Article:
It’s time to cozy up to that Lay-Z-Boy of yours, folks, and turn up the volume on your favorite listening device. All right, now, settle in … Put your arm around your honey and take a sip of some of that holiday cheer … Oh, yeah … Are you comfy yet ..? Good! Why, you can hear the fireplace crackling, while the music sweeps over you in a wave of luscious sound — the sound of Christmas.
Oh, and I know you’re going to love this part! It’s one you and I have been looking forward to all year long: the annual playlist of holiday Christmas songs and carols by your favorite artists and instrumentalists. And there are hundreds, nay, thousands of these recorded selections. The trick is to narrow the choices down to a precious few.
I’ve taken the drudgery out of this assignment by doing the heavy lifting for you. In other words, I separated the musical wheat from the proverbial chaff. How’s that for an early Christmas present? Well, then, what are you waiting for? Go on and put those feet up. While you’re at it, throw another yule log onto that fire. Because ready or not, here we go!
1. “The Christmas Song” (Nat “King” Cole)
The first track on our imaginary download of seasonal classics is quite possibly the most recognizable piece of holiday music around: the wonderfully nostalgic “The Christmas Song” — universally known by its first line, “Chestnuts roasting on an open fire” — performed by the incomparable Nat “King” Cole as only he could perform it.
Other singers have covered this mirthful tune from time immemorial, but only Cole could do it justice. Such a feel for the words (by fellow musician and singer Mel Tormé), such elegance, such class, such style … Ah, I could go on and on about this magical cut. Cole must have had the most soothing baritone voice in pop-music history. No other singer, male or female, has affected me in the way he does with this number, which I’m certain you’ll agree with for yourself. Nat was equally venerated in Brazil and Latin America as well.
He left us much too early in life, but what a treasured legacy he left behind, this being the finest example of his art. I can think of no better way to begin this survey than with him. To paraphrase a quote from Yogi Berra, “It ain’t Christmas till Nat ‘King’ Cole sings.” Ain’t it the truth?
2. “O Little Town of Bethlehem” (Andy Williams)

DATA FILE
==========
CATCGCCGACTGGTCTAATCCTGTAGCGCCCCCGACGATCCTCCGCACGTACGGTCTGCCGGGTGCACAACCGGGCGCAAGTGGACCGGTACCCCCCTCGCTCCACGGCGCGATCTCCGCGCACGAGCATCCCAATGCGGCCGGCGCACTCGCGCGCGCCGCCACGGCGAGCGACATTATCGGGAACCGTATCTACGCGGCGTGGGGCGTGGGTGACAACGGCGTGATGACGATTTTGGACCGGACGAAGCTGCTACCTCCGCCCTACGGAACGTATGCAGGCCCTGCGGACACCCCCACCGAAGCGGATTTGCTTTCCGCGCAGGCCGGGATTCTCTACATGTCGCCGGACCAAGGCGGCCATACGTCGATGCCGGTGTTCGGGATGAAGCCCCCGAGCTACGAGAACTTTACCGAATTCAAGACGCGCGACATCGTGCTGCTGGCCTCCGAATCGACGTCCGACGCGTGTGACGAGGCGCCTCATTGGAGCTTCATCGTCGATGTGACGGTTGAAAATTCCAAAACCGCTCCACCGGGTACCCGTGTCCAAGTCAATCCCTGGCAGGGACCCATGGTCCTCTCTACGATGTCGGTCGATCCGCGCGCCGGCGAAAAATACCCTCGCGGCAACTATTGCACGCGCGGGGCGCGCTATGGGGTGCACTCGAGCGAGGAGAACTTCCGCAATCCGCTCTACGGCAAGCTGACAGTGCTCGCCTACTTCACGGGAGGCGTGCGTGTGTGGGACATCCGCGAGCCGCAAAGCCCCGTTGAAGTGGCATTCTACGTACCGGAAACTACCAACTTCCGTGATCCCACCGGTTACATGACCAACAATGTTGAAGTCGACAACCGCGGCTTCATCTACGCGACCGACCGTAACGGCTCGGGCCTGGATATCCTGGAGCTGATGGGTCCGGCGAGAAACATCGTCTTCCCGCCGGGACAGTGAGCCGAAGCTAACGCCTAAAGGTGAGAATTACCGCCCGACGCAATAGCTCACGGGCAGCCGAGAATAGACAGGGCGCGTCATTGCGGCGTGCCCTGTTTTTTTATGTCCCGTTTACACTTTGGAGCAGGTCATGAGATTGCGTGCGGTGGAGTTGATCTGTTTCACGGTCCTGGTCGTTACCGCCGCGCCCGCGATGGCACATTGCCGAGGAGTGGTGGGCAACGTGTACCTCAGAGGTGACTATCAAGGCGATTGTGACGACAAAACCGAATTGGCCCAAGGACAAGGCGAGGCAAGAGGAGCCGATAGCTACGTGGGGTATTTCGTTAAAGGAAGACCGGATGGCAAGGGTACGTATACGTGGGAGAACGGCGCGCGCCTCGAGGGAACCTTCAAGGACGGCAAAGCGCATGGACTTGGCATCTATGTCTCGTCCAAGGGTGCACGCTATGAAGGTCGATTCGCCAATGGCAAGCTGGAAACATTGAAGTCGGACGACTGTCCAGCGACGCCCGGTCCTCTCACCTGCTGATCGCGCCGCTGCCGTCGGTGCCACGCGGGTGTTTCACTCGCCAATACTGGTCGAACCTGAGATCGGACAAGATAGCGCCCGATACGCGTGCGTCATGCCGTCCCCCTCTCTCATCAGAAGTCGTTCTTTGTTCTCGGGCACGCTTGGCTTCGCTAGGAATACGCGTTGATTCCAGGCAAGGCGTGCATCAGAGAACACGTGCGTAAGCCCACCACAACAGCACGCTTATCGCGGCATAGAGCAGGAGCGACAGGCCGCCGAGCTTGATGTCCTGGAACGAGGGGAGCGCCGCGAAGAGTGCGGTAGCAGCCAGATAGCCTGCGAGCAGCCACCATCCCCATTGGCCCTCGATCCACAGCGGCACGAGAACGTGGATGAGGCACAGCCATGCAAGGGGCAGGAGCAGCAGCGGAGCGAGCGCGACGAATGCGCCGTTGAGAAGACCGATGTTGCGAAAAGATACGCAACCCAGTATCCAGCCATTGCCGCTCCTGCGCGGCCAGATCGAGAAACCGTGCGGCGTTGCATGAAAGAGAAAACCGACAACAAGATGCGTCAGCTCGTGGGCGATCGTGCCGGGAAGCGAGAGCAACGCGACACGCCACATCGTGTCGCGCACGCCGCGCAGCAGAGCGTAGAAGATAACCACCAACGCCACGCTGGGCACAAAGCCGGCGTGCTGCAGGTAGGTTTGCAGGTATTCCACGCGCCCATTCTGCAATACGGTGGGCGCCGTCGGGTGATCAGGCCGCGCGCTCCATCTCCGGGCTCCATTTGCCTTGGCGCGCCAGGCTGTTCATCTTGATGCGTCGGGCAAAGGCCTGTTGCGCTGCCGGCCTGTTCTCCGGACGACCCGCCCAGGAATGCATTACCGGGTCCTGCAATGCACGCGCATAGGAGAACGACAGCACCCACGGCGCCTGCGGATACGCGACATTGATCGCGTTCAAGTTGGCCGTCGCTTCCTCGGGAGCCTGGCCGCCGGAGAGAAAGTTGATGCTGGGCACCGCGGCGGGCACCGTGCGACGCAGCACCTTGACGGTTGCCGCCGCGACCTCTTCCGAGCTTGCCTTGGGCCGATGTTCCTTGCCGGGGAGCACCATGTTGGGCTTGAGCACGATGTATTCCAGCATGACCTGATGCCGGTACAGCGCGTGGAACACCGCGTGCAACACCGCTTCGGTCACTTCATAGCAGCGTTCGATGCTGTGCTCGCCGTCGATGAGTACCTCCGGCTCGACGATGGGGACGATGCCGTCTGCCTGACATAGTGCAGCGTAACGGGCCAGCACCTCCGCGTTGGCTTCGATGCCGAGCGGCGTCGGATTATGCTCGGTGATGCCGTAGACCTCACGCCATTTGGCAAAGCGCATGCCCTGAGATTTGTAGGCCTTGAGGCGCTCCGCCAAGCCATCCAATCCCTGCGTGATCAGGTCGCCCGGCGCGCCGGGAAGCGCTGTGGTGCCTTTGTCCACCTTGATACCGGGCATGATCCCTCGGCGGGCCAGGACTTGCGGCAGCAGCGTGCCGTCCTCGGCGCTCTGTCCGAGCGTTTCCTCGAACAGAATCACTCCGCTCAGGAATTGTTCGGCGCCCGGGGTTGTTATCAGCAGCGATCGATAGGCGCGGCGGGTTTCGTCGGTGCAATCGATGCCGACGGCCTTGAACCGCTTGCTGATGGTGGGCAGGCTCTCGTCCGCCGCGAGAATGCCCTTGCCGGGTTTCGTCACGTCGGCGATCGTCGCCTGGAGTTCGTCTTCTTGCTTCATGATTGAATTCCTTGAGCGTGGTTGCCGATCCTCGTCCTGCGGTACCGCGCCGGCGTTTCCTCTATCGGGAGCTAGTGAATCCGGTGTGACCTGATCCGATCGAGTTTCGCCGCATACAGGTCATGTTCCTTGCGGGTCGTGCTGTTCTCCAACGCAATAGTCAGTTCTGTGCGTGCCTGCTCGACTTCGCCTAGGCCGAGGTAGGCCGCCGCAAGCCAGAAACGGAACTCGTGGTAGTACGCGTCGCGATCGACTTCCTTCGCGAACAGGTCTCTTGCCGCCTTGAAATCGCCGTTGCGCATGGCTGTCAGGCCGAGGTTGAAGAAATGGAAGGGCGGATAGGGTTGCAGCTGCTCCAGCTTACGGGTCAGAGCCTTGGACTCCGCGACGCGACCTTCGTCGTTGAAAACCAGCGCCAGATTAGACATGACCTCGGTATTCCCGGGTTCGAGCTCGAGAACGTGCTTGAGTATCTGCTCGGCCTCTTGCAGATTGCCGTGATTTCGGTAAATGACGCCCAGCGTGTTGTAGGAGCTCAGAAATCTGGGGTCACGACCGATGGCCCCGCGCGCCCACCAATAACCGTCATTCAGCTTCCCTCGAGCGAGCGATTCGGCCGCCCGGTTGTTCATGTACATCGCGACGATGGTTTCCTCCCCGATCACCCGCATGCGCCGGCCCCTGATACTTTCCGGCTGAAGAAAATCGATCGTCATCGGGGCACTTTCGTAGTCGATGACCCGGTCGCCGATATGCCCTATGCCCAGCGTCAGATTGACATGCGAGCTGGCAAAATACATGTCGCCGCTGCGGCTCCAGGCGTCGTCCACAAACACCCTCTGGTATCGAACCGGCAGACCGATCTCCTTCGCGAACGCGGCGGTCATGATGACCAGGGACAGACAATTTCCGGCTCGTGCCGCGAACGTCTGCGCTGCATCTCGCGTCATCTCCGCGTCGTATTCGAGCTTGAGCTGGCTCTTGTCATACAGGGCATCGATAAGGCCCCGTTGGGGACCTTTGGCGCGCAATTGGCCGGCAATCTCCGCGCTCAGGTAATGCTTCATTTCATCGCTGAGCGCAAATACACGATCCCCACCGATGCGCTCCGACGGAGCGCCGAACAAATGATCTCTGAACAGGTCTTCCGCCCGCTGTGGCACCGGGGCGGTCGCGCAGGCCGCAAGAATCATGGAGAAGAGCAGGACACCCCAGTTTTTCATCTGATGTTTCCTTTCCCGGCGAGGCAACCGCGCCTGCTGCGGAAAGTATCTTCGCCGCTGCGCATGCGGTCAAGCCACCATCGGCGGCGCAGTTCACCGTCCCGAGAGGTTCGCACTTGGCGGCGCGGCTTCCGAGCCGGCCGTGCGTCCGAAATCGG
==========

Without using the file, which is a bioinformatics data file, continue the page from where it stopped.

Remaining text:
This sweetly sentimental number was first published back in 1865. It, too, has been recorded by just about everyone who is anyone in the music business, but my favorite version was done in the early 1960s by the late, great Andy Williams.
Years ago, in primetime TV Land, Christmas just wouldn’t have been Christmas without an appearance from this laid-back vocalist. Williams has often been inaccurately pegged as a baritone, but he’s nothing of the kind. Robert Goulet and Gordon MacRae were baritones, while Andy was more of a robust type of tenor with a tranquil, mellifluous tone, an extended and easy top range, and a smooth-as-silk delivery.
He personified sincerity to my mind, which was why he proved so popular with young and old alike. Williams’ sensitive take on “O Little Town of Bethlehem” hits just the right note of tenderness and awe. His “It’s the Most Wonderful Time of the Year” is another popular tune from one of America’s premier singing stars, one we will sorely miss in this milieu.
3. “Silent Night” (Barbra Streisand)
Another popular favorite is the perennial “Silent Night,” or “Stille Nacht” in the original German. Yes, this song originated in Austria and was composed in the early years of the 1800s. Lately, it’s had a tremendous resurgence as the song that brought two opposing armies together for a few nights of peaceful calm and camaraderie (rightly so) back in the war-torn Western front of the First World War.
There must be umpteen recordings of this one number alone, but the all-time best seller has got to be Barbra Streisand’s stunning edition from her 1967 A Christmas Album. Barbra’s remarkable singing voice was captured in its glorious prime. That unbelievable pianissimo high note she hits at the words “Sleep in heavenly peace” literally takes one’s breath away.
The other tracks are on a par with this one (“I Wonder as I Wander” proved especially affecting), but never has “Silent Night” been so beautifully handled by any singer before or after Barbra’s take on the matter. You’ll want to replay this one over and over again, I assure you.
4. “The Twelve Days of Christmas” (John Denver and The Muppets)
Now here’s a novelty item for you: bespectacled folksinger and popular soft-rock artist John Denver singing the lengthy “The Twelve Days of Christmas” carol with the inimitable Muppet bunch.
Included in this illustrious assortment of furry television friends are the always-dependable Kermit the Frog, the pitch-shy Miss Piggy, forgetful Fozzie Bear (who continuously flubs his lines), the Great Gonzo, piano accompanist Rowlf the Dog, Kermit’s nephew Robin, and those grumpy old geezers Statler and Waldorf.
The Muppets prove their acting chops (and their “singing” ones as well) in this all-together rollicking addition to our musical foray. It’s cute and lovable; a charming bit of fun and frolic from the above named team of characters, voiced by Muppet creator Jim Henson and master puppeteer-turned-movie director Frank Oz. The top-hatted Mr. Denver takes it all in stride in typically winsome fashion. Miss Piggy’s hilarious interpolations of “Five gold rings” are the highlight.
5. “Jingle Bells” (Frank Sinatra)